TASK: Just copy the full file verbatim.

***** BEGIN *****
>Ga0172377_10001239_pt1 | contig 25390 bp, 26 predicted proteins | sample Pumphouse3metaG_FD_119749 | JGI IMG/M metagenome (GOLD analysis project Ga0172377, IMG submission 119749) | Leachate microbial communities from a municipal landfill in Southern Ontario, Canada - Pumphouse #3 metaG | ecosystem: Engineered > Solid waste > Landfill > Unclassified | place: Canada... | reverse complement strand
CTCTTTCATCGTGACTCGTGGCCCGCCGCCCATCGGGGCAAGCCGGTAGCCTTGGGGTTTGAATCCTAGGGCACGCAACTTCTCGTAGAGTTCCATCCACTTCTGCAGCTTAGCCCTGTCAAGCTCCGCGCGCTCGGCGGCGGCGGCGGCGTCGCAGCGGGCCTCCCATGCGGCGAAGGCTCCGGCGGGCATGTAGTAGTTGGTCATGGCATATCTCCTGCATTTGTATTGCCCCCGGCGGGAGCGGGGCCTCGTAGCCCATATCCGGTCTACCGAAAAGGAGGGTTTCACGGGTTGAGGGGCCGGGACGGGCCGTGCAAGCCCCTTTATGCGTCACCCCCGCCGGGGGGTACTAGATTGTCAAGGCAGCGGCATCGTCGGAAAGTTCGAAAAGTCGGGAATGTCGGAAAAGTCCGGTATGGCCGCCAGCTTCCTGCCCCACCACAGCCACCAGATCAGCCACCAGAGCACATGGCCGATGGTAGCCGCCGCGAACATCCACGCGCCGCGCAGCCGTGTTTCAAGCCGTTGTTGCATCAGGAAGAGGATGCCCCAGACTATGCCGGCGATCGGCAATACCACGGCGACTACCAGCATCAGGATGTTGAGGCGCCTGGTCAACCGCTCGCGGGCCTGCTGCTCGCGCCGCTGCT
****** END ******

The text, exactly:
>Ga0172377_10001239_pt1 | contig 25390 bp, 26 predicted proteins | sample Pumphouse3metaG_FD_119749 | JGI IMG/M metagenome (GOLD analysis project Ga0172377, IMG submission 119749) | Leachate microbial communities from a municipal landfill in Southern Ontario, Canada - Pumphouse #3 metaG | ecosystem: Engineered > Solid waste > Landfill > Unclassified | place: Canada... | reverse complement strand
CTCTTTCATCGTGACTCGTGGCCCGCCGCCCATCGGGGCAAGCCGGTAGCCTTGGGGTTTGAATCCTAGGGCACGCAACTTCTCGTAGAGTTCCATCCACTTCTGCAGCTTAGCCCTGTCAAGCTCCGCGCGCTCGGCGGCGGCGGCGGCGTCGCAGCGGGCCTCCCATGCGGCGAAGGCTCCGGCGGGCATGTAGTAGTTGGTCATGGCATATCTCCTGCATTTGTATTGCCCCCGGCGGGAGCGGGGCCTCGTAGCCCATATCCGGTCTACCGAAAAGGAGGGTTTCACGGGTTGAGGGGCCGGGACGGGCCGTGCAAGCCCCTTTATGCGTCACCCCCGCCGGGGGGTACTAGATTGTCAAGGCAGCGGCATCGTCGGAAAGTTCGAAAAGTCGGGAATGTCGGAAAAGTCCGGTATGGCCGCCAGCTTCCTGCCCCACCACAGCCACCAGATCAGCCACCAGAGCACATGGCCGATGGTAGCCGCCGCGAACATCCACGCGCCGCGCAGCCGTGTTTCAAGCCGTTGTTGCATCAGGAAGAGGATGCCCCAGACTATGCCGGCGATCGGCAATACCACGGCGACTACCAGCATCAGGATGTTGAGGCGCCTGGTCAACCGCTCGCGGGCCTGCTGCTCGCGCCGCTGCT